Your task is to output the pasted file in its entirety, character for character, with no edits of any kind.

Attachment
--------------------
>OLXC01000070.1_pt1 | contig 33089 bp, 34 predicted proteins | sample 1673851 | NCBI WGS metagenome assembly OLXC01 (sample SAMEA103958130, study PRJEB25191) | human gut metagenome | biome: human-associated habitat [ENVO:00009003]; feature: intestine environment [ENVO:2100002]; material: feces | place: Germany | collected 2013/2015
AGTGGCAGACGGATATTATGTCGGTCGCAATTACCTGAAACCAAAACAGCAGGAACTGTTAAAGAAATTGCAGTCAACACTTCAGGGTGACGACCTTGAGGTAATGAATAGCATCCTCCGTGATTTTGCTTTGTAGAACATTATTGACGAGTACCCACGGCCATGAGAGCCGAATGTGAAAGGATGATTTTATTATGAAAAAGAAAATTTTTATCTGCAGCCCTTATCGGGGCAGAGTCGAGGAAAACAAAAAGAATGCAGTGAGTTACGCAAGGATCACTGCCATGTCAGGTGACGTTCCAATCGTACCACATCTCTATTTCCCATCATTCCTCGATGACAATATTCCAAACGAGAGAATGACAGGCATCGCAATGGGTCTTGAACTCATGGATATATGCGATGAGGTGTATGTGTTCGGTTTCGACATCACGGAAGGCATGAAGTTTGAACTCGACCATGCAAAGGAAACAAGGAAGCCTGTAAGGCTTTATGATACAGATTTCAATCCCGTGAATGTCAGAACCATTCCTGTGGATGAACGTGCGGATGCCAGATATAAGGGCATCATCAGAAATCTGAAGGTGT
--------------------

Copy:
>OLXC01000070.1_pt1 | contig 33089 bp, 34 predicted proteins | sample 1673851 | NCBI WGS metagenome assembly OLXC01 (sample SAMEA103958130, study PRJEB25191) | human gut metagenome | biome: human-associated habitat [ENVO:00009003]; feature: intestine environment [ENVO:2100002]; material: feces | place: Germany | collected 2013/2015
AGTGGCAGACGGATATTATGTCGGTCGCAATTACCTGAAACCAAAACAGCAGGAACTGTTAAAGAAATTGCAGTCAACACTTCAGGGTGACGACCTTGAGGTAATGAATAGCATCCTCCGTGATTTTGCTTTGTAGAACATTATTGACGAGTACCCACGGCCATGAGAGCCGAATGTGAAAGGATGATTTTATTATGAAAAAGAAAATTTTTATCTGCAGCCCTTATCGGGGCAGAGTCGAGGAAAACAAAAAGAATGCAGTGAGTTACGCAAGGATCACTGCCATGTCAGGTGACGTTCCAATCGTACCACATCTCTATTTCCCATCATTCCTCGATGACAATATTCCAAACGAGAGAATGACAGGCATCGCAATGGGTCTTGAACTCATGGATATATGCGATGAGGTGTATGTGTTCGGTTTCGACATCACGGAAGGCATGAAGTTTGAACTCGACCATGCAAAGGAAACAAGGAAGCCTGTAAGGCTTTATGATACAGATTTCAATCCCGTGAATGTCAGAACCATTCCTGTGGATGAACGTGCGGATGCCAGATATAAGGGCATCATCAGAAATCTGAAGGTGT